Wednesday, January 15, 2020

Mrs. Ling's Special Ginger Pancakes

A treat straight from Ivy's family cookbook! Sort of...

In Julie's stories, it's mentioned that Mrs. Ling is famous for making ginger pancakes, and often treats Julie to them when she stays over at their house. I've been trying to make more historical recipes mentioned in the books themselves, and decided I needed to give these a whirl. 

There was just one problem: my favorite (and currently only) 1970's cookbook with breakfast recipes in it told me to just make my pancakes with Bisquick, and that wasn't good enough for me. So I had to turn to a slightly unconventional source to find my base recipe for ginger pancakes. Read on to see how Alice's Brady Bunch Cookbook came to my rescue!

Bisquick is admittedly a very iconically 70's ingredient, but it's also a little lazy to share their pancake recipe with you on this blog. While Alice's Brady Bunch Cookbook was actually published in 1994, it's very much in keeping with the 70's flair of the original show. The recipes go from simple and stress free, to trying-to-be-healthy, to what passed for fine dining in 1974. There's nothing in the cookbook that'd be unfamiliar to Ivy and Julie, and it's definitely something I could see one of them gifting the other when they're in their 30's and looking for a fun present to surprise the other with in 1994. 

The other reason I was excited by this recipe was that the pancakes in here are extremely, extremely basic, and so they're a great template to add your own spices, flavors, or fruit to the batter. I very specifically didn't want to make "gingerbread" pancakes, as the pancakes described in Julie's books are just ginger, not nutmeg or cinnamon, so I pulled out a big jar of powdered ginger and got ready to go to work.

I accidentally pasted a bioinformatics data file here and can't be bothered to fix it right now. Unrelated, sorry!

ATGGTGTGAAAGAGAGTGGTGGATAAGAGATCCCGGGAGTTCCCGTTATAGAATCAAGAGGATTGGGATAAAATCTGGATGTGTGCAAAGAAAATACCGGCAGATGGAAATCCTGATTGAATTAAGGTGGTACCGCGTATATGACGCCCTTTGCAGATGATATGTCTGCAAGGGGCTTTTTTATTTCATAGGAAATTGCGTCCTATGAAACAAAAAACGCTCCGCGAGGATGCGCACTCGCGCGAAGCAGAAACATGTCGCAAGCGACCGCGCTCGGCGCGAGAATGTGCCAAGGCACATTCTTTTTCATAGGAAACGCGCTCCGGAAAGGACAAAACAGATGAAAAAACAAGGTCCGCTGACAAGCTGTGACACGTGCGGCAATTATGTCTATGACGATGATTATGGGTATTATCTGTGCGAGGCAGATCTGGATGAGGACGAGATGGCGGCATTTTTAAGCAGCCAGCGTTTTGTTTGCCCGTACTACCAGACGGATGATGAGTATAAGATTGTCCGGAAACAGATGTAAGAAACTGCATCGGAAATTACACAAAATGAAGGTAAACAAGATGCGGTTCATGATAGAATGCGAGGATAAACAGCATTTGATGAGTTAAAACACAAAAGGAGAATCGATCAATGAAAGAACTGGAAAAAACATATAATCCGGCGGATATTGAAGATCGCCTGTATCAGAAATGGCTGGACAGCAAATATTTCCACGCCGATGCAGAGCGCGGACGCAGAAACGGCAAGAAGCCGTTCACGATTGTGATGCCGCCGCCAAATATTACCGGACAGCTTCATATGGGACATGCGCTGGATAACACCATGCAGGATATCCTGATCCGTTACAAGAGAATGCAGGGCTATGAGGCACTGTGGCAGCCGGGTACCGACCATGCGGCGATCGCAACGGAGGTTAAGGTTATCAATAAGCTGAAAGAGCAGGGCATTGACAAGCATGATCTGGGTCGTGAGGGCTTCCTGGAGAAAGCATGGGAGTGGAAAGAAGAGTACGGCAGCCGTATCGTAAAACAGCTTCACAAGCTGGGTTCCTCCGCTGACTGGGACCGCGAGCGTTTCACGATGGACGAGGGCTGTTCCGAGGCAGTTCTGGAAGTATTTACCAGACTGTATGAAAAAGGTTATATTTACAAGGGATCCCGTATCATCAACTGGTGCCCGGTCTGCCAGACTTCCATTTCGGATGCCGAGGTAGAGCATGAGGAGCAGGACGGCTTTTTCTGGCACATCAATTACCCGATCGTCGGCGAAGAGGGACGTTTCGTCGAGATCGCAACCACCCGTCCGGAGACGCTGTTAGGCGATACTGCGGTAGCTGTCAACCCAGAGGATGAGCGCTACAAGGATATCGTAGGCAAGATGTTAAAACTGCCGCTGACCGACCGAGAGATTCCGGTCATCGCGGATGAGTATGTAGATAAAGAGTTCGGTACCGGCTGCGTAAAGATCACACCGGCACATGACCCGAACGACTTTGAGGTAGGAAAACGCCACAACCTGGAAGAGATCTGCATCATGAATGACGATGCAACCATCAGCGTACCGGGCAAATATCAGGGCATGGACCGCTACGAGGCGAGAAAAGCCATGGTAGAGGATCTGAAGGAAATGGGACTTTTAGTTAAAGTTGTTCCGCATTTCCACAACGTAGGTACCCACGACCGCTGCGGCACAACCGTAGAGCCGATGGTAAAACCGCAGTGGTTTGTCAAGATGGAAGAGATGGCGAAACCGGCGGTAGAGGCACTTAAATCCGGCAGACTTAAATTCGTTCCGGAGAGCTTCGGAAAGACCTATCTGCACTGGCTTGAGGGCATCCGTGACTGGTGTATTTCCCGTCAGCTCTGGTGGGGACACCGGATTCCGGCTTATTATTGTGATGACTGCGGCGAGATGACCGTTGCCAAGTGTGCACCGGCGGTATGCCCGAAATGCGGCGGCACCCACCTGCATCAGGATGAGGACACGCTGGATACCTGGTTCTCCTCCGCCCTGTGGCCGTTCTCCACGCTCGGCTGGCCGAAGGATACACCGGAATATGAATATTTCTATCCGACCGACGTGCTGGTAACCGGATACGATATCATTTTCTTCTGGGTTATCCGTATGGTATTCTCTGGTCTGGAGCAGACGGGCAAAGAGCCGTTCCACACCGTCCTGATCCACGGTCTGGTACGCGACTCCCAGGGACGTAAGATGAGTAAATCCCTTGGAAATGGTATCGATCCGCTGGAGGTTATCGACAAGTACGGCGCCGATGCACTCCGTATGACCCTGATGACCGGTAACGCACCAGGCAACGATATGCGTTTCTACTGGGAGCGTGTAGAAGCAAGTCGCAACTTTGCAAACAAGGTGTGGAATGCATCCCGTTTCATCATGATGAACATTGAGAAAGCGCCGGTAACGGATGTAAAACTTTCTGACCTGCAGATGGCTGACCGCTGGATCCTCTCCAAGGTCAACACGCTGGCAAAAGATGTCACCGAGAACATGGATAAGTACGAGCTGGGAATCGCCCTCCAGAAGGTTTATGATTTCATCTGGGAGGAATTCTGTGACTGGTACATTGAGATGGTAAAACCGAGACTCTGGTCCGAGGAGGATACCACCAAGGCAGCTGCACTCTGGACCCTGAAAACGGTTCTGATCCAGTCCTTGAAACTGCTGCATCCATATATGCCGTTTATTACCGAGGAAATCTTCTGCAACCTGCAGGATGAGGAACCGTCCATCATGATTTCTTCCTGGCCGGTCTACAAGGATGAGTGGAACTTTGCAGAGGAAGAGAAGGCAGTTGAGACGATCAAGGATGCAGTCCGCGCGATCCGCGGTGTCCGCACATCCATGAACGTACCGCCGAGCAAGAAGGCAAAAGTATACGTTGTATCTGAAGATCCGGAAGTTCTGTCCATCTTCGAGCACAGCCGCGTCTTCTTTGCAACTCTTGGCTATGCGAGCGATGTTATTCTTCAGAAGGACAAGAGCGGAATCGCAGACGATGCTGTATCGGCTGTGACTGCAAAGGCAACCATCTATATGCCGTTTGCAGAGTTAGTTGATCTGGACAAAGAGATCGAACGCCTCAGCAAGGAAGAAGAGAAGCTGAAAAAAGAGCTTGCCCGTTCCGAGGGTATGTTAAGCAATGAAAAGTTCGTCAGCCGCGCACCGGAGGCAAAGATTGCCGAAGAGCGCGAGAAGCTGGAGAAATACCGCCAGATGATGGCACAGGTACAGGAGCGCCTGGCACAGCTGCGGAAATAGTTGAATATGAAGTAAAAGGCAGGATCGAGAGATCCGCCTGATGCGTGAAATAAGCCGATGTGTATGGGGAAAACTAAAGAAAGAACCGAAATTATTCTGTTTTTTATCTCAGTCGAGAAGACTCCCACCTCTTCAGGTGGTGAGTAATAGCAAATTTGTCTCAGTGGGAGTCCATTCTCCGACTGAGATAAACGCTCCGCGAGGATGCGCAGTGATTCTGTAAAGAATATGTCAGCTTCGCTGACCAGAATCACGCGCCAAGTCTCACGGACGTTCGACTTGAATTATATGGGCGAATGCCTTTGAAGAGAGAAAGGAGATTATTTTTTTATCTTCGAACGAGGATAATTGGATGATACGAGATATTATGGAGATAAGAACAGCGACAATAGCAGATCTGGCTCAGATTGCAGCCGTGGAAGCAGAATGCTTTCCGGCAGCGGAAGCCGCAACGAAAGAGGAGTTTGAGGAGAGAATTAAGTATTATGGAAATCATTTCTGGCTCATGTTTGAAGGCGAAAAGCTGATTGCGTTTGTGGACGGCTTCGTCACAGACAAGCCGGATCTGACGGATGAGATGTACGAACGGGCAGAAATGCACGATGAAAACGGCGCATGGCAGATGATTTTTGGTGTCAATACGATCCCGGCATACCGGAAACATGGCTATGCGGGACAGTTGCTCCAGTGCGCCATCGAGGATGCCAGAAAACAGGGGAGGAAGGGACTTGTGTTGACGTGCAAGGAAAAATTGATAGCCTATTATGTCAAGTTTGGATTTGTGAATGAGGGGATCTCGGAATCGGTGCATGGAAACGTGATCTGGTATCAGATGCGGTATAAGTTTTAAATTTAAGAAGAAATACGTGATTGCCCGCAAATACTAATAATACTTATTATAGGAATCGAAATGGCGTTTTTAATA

To make these "Groovy Old-fashioned Pancakes", you'll need to beat two eggs until they're well blended. Add 5 tablespoons of melted butter and 1 cup of milk and mix everything together. In a separate bowl, whisk together 1 1/4 cups of flour, 1 tablespoon of sugar, 4 teaspoons of baking powders, 3/4 teaspoons of salt, and a couple heaping teaspoons of powdered ginger. 

Add the wet ingredients and mix everything together until it's just combined, then cook them in a greased skillet as you would any pancake. 

Voila! An interpretation of Mrs. Ling's famous ginger pancakes.

The recipe makes about fourteen pancakes, although I had a terrible kitchen accident and burned my thumb pretty badly in the middle of flipping a pancake, so we ended up with about a dozen instead of fourteen. The other two were total losses after my accident. 

When the batter was wet, the ginger was very subtle, but it was definitely noticeable when the pancakes were warm and fried. If you want an even more intense flavor, fresh ginger would also probably work, and I'm very curious about what candied ginger might bring to the table. But this was a pretty good first attempt, so if you too have been wondering what it might be like to have a special breakfast at the Lings' house, this is a simple way to bring that vision to life.

And is there any better way to spend a Saturday?

1 comment:

  1. Oh yeah!
    I also wonder what you'd think of the Hamilton cookbook and the Unofficial Mad Men cookbook